Despite these facts, there is still one strong and compelling reason why we will get the flu shot, and why you should too.

Remember that The Flu kills thousands of Canadians each year - mainly the young and the old - those whose bodies are too weak and who usually succumb to the pneumonia brought on by The Flu. Giving the vaccine to these populations is a priority, however, because the vaccine cannot fully prevent infection in these populations, having everyone in the population vaccinated creates “herd immunity” and drastically reduces the chance of spread of the virus. In fact, a study done in England in Wales found vaccinating the younger population was a better strategy in preventing infection than immunizing the elderly themselves.[4]

 

In other words, getting immunized with the flu vaccine will ensure that you are doing your part in helping to prevent the flu and protect those who are most vulnerable from it. Not only will getting the flu shot possibly save you a week of sick days from work or school - but it might also prevent several others who are more susceptible around you from getting severe illness and possibly dying. These include interactions with your own family members, a passerby next to you on the public transit, or perhaps one of your co-workers or customers at work or at school. No doubt, the best reason to get the flu shot is not for yourself, but for doing your part in rolling up your sleeve and helping to keep influenza at bay from harming those who are most vulnerable.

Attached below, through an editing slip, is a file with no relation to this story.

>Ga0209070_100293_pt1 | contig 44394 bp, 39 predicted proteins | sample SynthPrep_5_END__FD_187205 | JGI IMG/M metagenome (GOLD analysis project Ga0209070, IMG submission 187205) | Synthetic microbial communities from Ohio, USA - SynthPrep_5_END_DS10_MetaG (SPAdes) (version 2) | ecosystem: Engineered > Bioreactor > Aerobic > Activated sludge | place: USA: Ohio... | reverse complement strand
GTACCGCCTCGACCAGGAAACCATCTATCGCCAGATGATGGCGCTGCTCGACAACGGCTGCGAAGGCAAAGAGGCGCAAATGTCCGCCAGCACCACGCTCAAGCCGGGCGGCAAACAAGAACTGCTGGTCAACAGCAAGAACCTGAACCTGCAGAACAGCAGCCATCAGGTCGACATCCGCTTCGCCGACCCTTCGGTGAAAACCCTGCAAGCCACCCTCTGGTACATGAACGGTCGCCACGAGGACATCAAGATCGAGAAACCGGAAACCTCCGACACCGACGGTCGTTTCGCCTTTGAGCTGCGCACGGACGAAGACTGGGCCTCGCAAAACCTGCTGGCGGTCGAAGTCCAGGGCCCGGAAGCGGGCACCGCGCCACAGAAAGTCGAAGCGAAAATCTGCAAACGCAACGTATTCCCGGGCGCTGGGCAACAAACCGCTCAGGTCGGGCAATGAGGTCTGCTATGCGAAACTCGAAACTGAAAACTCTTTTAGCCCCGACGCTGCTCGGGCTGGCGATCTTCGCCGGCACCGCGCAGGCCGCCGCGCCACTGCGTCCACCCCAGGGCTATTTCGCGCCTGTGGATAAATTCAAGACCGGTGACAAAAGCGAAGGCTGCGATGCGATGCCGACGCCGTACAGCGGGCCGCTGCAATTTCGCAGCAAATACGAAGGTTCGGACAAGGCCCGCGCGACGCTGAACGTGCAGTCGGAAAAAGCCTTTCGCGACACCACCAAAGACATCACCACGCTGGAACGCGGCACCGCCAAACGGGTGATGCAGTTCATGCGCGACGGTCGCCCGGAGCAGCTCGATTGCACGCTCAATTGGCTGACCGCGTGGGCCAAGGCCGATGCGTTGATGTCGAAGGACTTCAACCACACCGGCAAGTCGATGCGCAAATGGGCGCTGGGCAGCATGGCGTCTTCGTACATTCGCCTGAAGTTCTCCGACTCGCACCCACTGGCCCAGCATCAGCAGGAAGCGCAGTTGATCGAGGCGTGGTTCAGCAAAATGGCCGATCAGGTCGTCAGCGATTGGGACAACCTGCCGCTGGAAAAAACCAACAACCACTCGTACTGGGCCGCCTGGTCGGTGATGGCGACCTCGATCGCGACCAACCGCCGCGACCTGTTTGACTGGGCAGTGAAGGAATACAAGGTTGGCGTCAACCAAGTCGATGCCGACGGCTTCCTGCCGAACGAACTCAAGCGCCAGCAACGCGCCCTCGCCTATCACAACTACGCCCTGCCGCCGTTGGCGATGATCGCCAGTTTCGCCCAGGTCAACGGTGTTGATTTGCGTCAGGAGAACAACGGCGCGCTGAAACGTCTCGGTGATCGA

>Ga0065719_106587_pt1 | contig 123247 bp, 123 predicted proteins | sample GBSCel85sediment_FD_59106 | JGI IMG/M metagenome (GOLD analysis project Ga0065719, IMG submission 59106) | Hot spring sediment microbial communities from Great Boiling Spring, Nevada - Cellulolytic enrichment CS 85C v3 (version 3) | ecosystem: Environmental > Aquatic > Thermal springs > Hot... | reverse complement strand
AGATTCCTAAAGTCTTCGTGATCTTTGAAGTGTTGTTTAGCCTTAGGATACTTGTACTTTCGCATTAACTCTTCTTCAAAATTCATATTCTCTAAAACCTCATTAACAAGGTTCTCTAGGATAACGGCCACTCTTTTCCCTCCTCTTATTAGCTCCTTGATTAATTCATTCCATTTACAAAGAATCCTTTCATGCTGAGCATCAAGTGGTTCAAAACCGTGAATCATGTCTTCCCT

Where can I go to receive this vaccine?

Stop by any local pharmacy, your family doctor or any walk-in clinic to get your shot this season! Remember, the earlier you get it on board, the fast you’ll have your immune bodies and the longer you keep yourself and others protected.

 

Key Points:

  • The Flu kills up to approx 3,500 Canadians each year

  • The Flu is preventable and the Flu shot is one of the best tools for prevention we have

  • Only about 30% of Canadians will actually get the vaccine even though true benefits of the vaccine are seen at vaccination rates above 80%